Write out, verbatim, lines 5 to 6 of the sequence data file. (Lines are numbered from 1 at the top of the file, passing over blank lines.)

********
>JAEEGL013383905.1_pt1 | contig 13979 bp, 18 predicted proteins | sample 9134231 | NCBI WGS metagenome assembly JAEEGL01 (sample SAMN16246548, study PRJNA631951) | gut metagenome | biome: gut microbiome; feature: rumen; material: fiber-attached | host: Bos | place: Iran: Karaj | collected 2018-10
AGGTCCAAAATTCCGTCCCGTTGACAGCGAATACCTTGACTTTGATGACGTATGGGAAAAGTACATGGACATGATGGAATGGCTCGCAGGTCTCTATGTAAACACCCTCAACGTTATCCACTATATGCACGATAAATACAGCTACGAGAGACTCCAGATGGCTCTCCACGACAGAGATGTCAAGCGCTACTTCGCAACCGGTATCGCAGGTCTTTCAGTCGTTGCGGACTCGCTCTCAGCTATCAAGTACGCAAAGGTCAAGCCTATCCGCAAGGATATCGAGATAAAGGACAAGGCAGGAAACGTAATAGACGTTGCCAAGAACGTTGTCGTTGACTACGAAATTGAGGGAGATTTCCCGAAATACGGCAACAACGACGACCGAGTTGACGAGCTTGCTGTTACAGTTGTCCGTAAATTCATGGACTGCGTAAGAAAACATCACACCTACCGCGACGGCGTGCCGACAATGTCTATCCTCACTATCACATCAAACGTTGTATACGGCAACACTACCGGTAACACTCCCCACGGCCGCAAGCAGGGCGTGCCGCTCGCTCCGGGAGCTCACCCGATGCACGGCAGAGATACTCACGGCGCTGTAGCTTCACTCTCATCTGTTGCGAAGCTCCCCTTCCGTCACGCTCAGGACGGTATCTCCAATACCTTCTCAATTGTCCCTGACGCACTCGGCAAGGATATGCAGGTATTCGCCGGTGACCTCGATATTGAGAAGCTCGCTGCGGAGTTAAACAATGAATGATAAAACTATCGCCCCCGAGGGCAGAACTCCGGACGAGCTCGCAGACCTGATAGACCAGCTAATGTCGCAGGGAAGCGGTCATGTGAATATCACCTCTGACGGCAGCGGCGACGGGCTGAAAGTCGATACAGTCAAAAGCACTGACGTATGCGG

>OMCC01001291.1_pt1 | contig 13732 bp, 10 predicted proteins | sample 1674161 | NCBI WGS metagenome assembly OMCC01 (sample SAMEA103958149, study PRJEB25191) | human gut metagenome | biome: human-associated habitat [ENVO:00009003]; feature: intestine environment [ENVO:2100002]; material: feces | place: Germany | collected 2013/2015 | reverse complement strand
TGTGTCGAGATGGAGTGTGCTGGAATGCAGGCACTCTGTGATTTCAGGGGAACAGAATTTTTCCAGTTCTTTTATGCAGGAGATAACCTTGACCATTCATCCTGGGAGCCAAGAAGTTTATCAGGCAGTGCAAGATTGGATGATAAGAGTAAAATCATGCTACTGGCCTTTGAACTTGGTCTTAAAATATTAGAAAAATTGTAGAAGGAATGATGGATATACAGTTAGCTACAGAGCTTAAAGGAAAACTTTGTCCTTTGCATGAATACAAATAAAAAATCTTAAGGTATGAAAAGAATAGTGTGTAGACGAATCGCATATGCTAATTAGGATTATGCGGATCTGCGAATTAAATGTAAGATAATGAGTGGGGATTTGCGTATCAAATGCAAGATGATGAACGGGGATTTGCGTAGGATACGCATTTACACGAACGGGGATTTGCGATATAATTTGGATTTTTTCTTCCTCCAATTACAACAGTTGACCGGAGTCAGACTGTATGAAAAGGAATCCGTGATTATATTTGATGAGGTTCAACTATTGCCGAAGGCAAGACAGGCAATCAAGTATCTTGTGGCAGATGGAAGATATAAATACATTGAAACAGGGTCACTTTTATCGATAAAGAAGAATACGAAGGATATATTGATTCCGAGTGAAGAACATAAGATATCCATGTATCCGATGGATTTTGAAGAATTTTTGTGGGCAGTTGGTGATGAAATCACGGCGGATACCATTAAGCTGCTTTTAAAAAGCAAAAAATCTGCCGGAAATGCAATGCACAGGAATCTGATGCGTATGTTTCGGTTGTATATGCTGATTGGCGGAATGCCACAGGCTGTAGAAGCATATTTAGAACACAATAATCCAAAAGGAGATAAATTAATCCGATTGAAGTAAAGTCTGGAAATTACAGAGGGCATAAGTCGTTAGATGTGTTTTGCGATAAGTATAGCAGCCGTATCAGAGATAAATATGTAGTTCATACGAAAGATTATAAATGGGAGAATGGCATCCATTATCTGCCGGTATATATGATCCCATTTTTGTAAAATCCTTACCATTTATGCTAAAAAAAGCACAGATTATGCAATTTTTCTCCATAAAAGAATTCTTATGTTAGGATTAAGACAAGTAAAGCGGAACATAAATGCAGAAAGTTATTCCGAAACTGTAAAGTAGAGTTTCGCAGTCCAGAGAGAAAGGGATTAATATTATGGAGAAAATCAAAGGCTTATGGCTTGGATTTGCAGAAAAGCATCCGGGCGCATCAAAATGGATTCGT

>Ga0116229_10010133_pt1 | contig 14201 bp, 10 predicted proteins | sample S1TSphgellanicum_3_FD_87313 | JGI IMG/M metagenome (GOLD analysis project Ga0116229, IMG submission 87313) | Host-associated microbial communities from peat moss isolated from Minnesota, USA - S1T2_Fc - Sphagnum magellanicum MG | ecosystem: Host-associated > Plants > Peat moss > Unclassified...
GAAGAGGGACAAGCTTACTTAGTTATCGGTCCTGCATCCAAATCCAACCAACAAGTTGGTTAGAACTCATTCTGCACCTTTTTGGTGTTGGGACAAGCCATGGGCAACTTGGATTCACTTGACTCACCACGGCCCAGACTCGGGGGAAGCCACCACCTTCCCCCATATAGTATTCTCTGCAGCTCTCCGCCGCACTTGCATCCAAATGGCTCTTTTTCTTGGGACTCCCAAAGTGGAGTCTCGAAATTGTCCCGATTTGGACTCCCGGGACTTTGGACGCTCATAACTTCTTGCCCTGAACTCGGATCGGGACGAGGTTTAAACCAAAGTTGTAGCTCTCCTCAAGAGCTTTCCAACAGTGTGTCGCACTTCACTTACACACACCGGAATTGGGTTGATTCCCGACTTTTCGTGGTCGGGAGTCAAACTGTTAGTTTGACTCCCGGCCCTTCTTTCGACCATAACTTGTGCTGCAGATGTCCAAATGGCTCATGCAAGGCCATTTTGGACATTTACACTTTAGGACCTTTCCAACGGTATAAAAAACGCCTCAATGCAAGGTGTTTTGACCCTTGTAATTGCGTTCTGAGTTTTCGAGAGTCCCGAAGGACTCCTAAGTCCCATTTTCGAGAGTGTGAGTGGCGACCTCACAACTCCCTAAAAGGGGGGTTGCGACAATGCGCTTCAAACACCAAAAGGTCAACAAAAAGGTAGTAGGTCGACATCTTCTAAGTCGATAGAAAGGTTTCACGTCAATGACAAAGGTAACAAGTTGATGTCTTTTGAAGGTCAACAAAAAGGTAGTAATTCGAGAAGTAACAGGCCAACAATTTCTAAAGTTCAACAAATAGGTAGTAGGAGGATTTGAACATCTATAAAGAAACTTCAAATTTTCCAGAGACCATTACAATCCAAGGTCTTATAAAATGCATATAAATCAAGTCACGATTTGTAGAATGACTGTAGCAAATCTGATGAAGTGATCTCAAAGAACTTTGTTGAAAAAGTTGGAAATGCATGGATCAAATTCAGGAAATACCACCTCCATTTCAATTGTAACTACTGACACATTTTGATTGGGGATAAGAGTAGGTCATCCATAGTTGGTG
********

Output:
>Ga0116229_10010133_pt1 | contig 14201 bp, 10 predicted proteins | sample S1TSphgellanicum_3_FD_87313 | JGI IMG/M metagenome (GOLD analysis project Ga0116229, IMG submission 87313) | Host-associated microbial communities from peat moss isolated from Minnesota, USA - S1T2_Fc - Sphagnum magellanicum MG | ecosystem: Host-associated > Plants > Peat moss > Unclassified...
GAAGAGGGACAAGCTTACTTAGTTATCGGTCCTGCATCCAAATCCAACCAACAAGTTGGTTAGAACTCATTCTGCACCTTTTTGGTGTTGGGACAAGCCATGGGCAACTTGGATTCACTTGACTCACCACGGCCCAGACTCGGGGGAAGCCACCACCTTCCCCCATATAGTATTCTCTGCAGCTCTCCGCCGCACTTGCATCCAAATGGCTCTTTTTCTTGGGACTCCCAAAGTGGAGTCTCGAAATTGTCCCGATTTGGACTCCCGGGACTTTGGACGCTCATAACTTCTTGCCCTGAACTCGGATCGGGACGAGGTTTAAACCAAAGTTGTAGCTCTCCTCAAGAGCTTTCCAACAGTGTGTCGCACTTCACTTACACACACCGGAATTGGGTTGATTCCCGACTTTTCGTGGTCGGGAGTCAAACTGTTAGTTTGACTCCCGGCCCTTCTTTCGACCATAACTTGTGCTGCAGATGTCCAAATGGCTCATGCAAGGCCATTTTGGACATTTACACTTTAGGACCTTTCCAACGGTATAAAAAACGCCTCAATGCAAGGTGTTTTGACCCTTGTAATTGCGTTCTGAGTTTTCGAGAGTCCCGAAGGACTCCTAAGTCCCATTTTCGAGAGTGTGAGTGGCGACCTCACAACTCCCTAAAAGGGGGGTTGCGACAATGCGCTTCAAACACCAAAAGGTCAACAAAAAGGTAGTAGGTCGACATCTTCTAAGTCGATAGAAAGGTTTCACGTCAATGACAAAGGTAACAAGTTGATGTCTTTTGAAGGTCAACAAAAAGGTAGTAATTCGAGAAGTAACAGGCCAACAATTTCTAAAGTTCAACAAATAGGTAGTAGGAGGATTTGAACATCTATAAAGAAACTTCAAATTTTCCAGAGACCATTACAATCCAAGGTCTTATAAAATGCATATAAATCAAGTCACGATTTGTAGAATGACTGTAGCAAATCTGATGAAGTGATCTCAAAGAACTTTGTTGAAAAAGTTGGAAATGCATGGATCAAATTCAGGAAATACCACCTCCATTTCAATTGTAACTACTGACACATTTTGATTGGGGATAAGAGTAGGTCATCCATAGTTGGTG